In the same period, we’ve seen inspiring collective responses to each of these challenges and our union has been a part of all of these efforts: the global Women’s March; a sanctuary campaign at the UO, in Eugene and across many cities in the US; Marches for Science and the Climate (with Chemistry Prof. Jeff Cina delivering one of the keynotes for the local march); a multidisciplinary rejection of the Professors Watchlist; though not always successful, we saw pushback from faculty on cuts and courseload increases that rallied students and community; a hopeful Oregon Higher Education coalition pushing for a corporate gross receipts tax in Salem; and continued work in the Senate and in our union to stem the tide of corporatization at the UO.
Service to faculty, improving our university
Of course, most of the work our staff and leadership engage in is less dramatic and political. Our routine meetings with Academic Affairs and Human Resources are interspersed with problem-solving discussions with administrators at all levels, from heads and directors to President Schill. The regular labor-management meetings address real problems in real time as well as craft agreements for longer term conversations, anchored in a positive vision for the University. These regular meetings forge important relationships devoted to implementing the CBA and, more generally, to honest input about various decisions at the university.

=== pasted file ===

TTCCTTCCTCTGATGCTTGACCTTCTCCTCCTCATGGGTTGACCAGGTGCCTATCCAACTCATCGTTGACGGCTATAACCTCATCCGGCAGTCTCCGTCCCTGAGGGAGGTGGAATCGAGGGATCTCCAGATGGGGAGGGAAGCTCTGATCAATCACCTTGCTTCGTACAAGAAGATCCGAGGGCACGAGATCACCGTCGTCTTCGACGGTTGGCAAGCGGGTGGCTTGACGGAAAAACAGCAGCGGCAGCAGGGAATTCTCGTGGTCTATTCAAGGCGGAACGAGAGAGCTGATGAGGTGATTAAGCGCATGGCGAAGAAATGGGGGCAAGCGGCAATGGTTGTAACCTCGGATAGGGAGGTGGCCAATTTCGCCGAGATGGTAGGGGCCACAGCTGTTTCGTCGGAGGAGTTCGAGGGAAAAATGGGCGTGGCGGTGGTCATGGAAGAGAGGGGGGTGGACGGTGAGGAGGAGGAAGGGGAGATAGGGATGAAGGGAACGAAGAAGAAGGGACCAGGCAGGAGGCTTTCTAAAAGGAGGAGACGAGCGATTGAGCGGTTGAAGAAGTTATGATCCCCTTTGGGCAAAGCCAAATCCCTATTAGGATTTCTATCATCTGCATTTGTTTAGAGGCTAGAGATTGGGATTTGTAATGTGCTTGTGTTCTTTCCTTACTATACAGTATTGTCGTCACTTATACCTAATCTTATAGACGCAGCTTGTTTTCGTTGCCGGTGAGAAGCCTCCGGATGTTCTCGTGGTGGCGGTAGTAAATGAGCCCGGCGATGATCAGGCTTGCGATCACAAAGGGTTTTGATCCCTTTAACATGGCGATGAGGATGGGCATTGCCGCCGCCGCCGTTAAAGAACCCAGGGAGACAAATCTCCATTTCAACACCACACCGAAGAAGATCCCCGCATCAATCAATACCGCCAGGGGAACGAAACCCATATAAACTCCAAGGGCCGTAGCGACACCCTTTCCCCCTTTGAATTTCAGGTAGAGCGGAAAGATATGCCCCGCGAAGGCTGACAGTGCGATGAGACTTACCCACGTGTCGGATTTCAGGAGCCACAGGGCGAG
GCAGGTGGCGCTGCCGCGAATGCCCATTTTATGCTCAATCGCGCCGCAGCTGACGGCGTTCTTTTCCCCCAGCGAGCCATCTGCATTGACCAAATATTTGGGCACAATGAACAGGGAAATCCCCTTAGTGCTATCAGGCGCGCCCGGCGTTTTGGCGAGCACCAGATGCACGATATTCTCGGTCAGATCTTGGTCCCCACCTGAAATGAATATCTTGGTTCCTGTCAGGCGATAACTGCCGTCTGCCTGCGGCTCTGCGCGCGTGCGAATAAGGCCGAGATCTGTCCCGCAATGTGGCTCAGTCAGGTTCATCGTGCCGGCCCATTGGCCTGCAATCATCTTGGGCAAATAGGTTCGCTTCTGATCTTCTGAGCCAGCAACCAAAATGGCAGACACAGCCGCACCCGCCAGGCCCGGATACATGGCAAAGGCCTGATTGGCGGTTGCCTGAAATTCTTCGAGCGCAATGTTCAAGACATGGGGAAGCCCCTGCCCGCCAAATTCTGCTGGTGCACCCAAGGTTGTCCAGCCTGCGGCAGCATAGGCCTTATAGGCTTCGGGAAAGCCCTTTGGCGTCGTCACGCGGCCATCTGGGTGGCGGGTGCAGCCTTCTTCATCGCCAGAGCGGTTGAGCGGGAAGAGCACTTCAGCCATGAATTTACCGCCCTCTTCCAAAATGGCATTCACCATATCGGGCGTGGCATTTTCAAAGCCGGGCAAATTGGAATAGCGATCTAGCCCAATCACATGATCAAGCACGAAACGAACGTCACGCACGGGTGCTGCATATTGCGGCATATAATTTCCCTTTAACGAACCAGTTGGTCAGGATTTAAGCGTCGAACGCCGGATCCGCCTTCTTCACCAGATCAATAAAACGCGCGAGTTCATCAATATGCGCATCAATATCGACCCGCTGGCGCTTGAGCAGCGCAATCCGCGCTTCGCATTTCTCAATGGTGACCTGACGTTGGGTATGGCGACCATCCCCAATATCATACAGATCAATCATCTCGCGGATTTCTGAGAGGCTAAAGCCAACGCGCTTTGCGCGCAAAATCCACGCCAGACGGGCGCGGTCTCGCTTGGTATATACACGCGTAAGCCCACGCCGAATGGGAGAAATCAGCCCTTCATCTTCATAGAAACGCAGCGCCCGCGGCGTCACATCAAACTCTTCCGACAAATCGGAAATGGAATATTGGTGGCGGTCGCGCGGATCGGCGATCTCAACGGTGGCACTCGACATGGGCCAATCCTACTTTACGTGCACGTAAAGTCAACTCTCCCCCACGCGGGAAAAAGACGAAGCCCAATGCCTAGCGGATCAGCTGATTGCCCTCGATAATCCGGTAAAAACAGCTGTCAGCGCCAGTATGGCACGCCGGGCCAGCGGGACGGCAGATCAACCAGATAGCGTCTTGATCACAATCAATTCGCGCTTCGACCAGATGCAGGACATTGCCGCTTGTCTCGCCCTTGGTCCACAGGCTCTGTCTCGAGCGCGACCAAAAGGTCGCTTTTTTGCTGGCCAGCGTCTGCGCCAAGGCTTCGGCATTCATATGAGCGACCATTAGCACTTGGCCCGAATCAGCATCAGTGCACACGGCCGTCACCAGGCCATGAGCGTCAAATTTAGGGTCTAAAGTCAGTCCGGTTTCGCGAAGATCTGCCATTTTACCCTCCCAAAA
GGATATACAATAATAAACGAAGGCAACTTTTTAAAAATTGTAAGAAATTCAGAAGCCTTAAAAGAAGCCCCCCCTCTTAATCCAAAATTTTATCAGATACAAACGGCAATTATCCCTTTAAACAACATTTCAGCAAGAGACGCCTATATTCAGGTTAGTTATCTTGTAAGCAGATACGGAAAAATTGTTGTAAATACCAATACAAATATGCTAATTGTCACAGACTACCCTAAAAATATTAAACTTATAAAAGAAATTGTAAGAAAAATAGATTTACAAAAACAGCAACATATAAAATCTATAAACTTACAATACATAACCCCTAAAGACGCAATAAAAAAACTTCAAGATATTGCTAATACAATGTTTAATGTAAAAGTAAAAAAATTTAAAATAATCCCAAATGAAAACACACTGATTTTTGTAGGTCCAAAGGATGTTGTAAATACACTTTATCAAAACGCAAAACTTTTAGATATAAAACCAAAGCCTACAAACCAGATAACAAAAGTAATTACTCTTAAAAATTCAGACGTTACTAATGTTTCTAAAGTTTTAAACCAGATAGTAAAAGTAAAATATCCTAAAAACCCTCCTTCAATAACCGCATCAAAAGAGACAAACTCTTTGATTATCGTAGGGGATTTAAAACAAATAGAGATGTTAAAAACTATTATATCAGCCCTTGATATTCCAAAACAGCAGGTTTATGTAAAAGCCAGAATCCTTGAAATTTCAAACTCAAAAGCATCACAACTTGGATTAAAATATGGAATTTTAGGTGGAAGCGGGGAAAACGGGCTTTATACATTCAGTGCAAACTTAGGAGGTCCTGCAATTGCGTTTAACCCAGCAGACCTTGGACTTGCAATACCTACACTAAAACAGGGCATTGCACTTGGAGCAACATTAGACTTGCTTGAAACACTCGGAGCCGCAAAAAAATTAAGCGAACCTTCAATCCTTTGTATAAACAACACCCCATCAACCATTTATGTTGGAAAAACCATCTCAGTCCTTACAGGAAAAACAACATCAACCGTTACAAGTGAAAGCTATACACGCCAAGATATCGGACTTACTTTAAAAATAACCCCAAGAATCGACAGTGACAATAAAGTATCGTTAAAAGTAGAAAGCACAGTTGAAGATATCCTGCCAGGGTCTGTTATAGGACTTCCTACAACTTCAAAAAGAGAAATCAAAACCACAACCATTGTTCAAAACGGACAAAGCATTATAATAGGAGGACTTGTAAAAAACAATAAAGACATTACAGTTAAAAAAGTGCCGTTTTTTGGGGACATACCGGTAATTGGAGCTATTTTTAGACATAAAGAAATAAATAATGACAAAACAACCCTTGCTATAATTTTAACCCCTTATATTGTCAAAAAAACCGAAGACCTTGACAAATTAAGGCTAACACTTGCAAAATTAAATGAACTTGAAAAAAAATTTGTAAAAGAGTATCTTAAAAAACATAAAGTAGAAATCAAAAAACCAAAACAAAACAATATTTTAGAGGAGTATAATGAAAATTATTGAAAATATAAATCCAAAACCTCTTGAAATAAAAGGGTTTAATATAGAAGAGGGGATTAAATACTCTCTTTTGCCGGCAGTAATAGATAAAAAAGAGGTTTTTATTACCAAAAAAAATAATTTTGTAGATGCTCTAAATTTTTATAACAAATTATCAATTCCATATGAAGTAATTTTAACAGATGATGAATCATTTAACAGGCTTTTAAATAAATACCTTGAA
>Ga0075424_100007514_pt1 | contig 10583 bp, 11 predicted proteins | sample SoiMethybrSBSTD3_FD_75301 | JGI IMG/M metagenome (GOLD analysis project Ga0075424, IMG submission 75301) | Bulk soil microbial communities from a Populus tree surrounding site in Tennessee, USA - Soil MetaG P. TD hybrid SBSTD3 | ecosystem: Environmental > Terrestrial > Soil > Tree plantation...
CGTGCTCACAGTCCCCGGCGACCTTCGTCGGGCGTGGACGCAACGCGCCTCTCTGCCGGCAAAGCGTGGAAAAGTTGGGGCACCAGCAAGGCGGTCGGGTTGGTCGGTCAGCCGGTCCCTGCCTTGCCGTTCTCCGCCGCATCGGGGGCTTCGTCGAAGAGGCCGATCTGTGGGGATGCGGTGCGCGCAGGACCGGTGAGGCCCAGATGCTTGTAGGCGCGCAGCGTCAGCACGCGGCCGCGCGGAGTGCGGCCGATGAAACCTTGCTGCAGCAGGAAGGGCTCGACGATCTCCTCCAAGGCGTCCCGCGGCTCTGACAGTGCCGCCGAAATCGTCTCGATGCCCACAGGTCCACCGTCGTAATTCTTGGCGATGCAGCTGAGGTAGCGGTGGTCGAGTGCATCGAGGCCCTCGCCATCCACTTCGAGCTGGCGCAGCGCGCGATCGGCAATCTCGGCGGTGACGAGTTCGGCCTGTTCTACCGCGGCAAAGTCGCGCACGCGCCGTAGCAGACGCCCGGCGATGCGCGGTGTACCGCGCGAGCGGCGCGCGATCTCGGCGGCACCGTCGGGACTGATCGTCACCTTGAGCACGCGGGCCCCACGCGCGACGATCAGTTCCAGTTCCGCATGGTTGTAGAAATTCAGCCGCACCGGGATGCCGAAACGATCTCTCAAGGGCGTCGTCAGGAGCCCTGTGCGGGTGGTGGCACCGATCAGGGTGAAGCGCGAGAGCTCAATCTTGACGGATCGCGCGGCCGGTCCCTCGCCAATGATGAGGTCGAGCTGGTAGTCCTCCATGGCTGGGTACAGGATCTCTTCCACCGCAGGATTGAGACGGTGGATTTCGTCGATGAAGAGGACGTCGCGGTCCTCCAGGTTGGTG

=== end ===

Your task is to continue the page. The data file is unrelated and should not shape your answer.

Conversations with members and events for our campus community are at the top of our priority list. UA has hosted and cosponsored over a dozen events on campus, from sponsoring the screening of Agents of Change to co-sponsoring the Morse Center’s lecture by AFT President Randi Weingarten. Read more about these from our Organizing and Membership Committee Chair, David Woken.
Our Grievance and Contract Administration Committee, chaired by Heather Quarles, has been busy –more than ever – supporting faculty and resisting administrative over-reach. Please read the report from our GCAC Chair here.